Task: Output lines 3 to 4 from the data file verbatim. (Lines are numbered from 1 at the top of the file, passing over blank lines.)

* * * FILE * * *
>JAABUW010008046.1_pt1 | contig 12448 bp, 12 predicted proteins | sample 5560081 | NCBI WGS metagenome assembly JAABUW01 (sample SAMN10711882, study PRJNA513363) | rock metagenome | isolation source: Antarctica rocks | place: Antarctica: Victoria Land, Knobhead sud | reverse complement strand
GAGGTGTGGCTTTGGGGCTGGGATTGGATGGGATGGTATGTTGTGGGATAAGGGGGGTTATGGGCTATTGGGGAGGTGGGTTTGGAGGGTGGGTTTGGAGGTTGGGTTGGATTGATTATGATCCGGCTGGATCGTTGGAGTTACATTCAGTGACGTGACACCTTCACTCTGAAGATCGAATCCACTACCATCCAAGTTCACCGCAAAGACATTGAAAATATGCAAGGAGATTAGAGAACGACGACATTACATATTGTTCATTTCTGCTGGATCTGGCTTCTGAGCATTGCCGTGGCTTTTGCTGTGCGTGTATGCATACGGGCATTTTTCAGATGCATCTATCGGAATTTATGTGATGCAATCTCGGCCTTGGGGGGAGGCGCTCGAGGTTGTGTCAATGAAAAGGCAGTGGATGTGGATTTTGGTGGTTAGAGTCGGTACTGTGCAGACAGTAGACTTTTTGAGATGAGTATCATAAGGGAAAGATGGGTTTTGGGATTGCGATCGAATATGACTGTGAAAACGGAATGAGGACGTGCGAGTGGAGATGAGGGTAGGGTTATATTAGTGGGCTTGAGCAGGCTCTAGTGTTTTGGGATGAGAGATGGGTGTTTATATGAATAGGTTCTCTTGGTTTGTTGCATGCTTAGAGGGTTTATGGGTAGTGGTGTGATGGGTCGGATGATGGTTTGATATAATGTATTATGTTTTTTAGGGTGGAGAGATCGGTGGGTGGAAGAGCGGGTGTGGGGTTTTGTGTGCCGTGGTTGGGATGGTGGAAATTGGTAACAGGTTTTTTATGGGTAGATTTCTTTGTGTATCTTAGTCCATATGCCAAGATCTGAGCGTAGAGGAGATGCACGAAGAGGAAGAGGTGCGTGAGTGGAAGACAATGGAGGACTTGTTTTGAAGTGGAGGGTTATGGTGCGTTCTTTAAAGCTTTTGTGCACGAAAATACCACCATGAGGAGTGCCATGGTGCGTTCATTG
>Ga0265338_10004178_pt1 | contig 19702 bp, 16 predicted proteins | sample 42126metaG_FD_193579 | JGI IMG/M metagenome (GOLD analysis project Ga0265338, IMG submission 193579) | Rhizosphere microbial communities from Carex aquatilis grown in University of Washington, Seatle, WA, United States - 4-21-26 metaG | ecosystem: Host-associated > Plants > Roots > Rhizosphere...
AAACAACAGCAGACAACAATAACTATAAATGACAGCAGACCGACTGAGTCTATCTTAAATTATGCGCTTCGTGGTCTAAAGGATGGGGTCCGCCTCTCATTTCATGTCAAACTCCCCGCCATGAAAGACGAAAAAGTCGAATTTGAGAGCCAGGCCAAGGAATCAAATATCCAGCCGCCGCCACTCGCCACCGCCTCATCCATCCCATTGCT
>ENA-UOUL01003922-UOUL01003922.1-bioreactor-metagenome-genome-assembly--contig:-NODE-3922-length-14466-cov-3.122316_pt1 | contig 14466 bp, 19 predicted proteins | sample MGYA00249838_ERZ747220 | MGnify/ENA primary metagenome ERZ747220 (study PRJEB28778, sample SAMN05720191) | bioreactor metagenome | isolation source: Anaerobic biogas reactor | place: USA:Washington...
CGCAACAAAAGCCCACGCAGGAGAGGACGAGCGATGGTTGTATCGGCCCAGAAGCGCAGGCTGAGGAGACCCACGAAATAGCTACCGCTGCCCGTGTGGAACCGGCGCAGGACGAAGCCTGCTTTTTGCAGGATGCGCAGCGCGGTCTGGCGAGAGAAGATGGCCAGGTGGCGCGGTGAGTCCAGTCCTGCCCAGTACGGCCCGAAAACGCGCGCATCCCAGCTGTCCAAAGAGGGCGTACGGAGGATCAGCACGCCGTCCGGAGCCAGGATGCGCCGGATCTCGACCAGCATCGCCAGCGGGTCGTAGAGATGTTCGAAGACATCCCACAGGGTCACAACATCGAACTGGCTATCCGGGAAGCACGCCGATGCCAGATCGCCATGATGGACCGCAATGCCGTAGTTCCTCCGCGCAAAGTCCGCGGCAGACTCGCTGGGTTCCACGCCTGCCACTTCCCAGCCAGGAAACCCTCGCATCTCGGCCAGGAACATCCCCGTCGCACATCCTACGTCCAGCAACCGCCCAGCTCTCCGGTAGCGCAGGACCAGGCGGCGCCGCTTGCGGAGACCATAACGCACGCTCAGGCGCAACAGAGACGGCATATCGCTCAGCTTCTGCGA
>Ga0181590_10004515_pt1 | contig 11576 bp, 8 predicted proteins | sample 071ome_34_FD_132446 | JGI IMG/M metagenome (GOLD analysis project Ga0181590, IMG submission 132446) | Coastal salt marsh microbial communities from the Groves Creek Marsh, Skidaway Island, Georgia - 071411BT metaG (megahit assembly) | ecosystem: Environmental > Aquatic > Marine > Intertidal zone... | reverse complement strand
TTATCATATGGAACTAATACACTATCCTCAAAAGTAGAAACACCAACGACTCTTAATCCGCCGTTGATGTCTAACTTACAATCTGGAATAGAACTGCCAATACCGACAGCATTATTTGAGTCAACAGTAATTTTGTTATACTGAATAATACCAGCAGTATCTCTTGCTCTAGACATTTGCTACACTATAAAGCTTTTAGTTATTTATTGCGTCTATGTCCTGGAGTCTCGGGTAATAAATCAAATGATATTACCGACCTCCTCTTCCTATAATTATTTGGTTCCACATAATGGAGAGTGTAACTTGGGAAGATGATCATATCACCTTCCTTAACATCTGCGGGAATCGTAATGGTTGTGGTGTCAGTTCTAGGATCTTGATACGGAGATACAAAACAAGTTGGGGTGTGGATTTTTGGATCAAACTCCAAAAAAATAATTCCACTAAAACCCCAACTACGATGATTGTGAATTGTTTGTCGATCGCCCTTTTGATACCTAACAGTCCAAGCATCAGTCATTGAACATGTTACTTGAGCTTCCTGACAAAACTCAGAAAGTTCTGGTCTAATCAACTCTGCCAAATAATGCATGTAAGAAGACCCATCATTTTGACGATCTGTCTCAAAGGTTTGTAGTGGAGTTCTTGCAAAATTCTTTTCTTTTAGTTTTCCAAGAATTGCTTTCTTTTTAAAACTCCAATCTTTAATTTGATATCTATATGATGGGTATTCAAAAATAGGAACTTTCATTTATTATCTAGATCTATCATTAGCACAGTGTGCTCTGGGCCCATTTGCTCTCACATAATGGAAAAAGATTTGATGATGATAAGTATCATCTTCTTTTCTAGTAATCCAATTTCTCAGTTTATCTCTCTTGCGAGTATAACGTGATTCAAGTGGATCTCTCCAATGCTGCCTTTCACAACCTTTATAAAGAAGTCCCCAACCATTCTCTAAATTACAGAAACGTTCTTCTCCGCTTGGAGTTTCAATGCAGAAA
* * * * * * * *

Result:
>Ga0265338_10004178_pt1 | contig 19702 bp, 16 predicted proteins | sample 42126metaG_FD_193579 | JGI IMG/M metagenome (GOLD analysis project Ga0265338, IMG submission 193579) | Rhizosphere microbial communities from Carex aquatilis grown in University of Washington, Seatle, WA, United States - 4-21-26 metaG | ecosystem: Host-associated > Plants > Roots > Rhizosphere...
AAACAACAGCAGACAACAATAACTATAAATGACAGCAGACCGACTGAGTCTATCTTAAATTATGCGCTTCGTGGTCTAAAGGATGGGGTCCGCCTCTCATTTCATGTCAAACTCCCCGCCATGAAAGACGAAAAAGTCGAATTTGAGAGCCAGGCCAAGGAATCAAATATCCAGCCGCCGCCACTCGCCACCGCCTCATCCATCCCATTGCT